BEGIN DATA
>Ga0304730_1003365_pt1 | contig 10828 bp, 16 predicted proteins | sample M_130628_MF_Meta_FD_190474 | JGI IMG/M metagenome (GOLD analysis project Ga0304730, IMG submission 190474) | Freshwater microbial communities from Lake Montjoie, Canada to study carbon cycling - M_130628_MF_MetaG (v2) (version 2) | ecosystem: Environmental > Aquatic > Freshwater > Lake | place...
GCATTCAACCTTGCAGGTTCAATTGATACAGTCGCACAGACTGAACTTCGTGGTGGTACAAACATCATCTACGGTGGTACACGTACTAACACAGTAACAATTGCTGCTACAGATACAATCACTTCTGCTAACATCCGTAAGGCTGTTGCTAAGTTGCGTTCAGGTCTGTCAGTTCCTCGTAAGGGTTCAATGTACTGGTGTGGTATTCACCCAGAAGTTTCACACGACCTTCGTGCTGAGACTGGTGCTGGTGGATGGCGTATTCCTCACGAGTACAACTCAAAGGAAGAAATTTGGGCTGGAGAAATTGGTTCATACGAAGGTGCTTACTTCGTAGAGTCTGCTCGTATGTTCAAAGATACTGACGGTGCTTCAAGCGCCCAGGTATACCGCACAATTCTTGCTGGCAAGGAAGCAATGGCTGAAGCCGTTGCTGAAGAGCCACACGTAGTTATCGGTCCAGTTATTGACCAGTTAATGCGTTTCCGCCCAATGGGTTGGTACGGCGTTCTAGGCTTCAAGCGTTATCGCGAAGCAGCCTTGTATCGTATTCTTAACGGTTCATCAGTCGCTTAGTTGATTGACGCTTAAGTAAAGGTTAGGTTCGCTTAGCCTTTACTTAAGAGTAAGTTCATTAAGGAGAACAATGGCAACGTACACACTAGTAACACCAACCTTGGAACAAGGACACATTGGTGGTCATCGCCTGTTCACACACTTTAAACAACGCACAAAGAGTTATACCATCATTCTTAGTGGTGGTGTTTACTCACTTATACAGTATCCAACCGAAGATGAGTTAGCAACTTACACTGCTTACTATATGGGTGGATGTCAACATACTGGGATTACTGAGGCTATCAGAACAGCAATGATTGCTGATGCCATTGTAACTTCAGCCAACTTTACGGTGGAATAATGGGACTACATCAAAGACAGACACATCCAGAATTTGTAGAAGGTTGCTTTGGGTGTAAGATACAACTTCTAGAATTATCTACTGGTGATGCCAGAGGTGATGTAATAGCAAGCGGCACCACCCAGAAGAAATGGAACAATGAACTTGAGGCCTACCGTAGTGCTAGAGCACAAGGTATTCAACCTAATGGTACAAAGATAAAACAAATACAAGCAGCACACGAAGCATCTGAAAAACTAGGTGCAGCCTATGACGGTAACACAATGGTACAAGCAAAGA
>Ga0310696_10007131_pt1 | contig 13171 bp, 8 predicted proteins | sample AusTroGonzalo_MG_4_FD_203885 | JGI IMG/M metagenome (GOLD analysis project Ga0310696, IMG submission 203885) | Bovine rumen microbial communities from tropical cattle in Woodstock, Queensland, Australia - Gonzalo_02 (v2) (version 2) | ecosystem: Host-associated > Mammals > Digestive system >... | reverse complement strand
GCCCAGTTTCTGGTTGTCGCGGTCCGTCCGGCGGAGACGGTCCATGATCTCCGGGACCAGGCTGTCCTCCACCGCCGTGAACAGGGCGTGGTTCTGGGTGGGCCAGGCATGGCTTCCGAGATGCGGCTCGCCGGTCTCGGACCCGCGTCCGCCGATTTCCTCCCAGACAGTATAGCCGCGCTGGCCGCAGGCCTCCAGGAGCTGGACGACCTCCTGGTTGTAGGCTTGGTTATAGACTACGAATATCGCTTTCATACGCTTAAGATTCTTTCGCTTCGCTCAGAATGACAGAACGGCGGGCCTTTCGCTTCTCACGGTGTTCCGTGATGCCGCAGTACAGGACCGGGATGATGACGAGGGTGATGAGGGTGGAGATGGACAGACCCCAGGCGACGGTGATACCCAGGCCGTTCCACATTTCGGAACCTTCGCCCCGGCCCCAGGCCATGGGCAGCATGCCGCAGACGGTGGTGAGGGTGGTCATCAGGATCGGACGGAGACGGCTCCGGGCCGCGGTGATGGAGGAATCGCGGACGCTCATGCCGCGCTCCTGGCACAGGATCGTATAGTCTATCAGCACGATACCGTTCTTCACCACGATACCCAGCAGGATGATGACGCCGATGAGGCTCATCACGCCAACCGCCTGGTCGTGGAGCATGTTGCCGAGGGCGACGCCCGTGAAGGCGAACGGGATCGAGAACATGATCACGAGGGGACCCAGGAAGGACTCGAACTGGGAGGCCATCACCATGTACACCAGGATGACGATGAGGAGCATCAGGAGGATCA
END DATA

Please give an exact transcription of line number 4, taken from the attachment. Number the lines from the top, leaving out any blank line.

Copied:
GCCCAGTTTCTGGTTGTCGCGGTCCGTCCGGCGGAGACGGTCCATGATCTCCGGGACCAGGCTGTCCTCCACCGCCGTGAACAGGGCGTGGTTCTGGGTGGGCCAGGCATGGCTTCCGAGATGCGGCTCGCCGGTCTCGGACCCGCGTCCGCCGATTTCCTCCCAGACAGTATAGCCGCGCTGGCCGCAGGCCTCCAGGAGCTGGACGACCTCCTGGTTGTAGGCTTGGTTATAGACTACGAATATCGCTTTCATACGCTTAAGATTCTTTCGCTTCGCTCAGAATGACAGAACGGCGGGCCTTTCGCTTCTCACGGTGTTCCGTGATGCCGCAGTACAGGACCGGGATGATGACGAGGGTGATGAGGGTGGAGATGGACAGACCCCAGGCGACGGTGATACCCAGGCCGTTCCACATTTCGGAACCTTCGCCCCGGCCCCAGGCCATGGGCAGCATGCCGCAGACGGTGGTGAGGGTGGTCATCAGGATCGGACGGAGACGGCTCCGGGCCGCGGTGATGGAGGAATCGCGGACGCTCATGCCGCGCTCCTGGCACAGGATCGTATAGTCTATCAGCACGATACCGTTCTTCACCACGATACCCAGCAGGATGATGACGCCGATGAGGCTCATCACGCCAACCGCCTGGTCGTGGAGCATGTTGCCGAGGGCGACGCCCGTGAAGGCGAACGGGATCGAGAACATGATCACGAGGGGACCCAGGAAGGACTCGAACTGGGAGGCCATCACCATGTACACCAGGATGACGATGAGGAGCATCAGGAGGATCA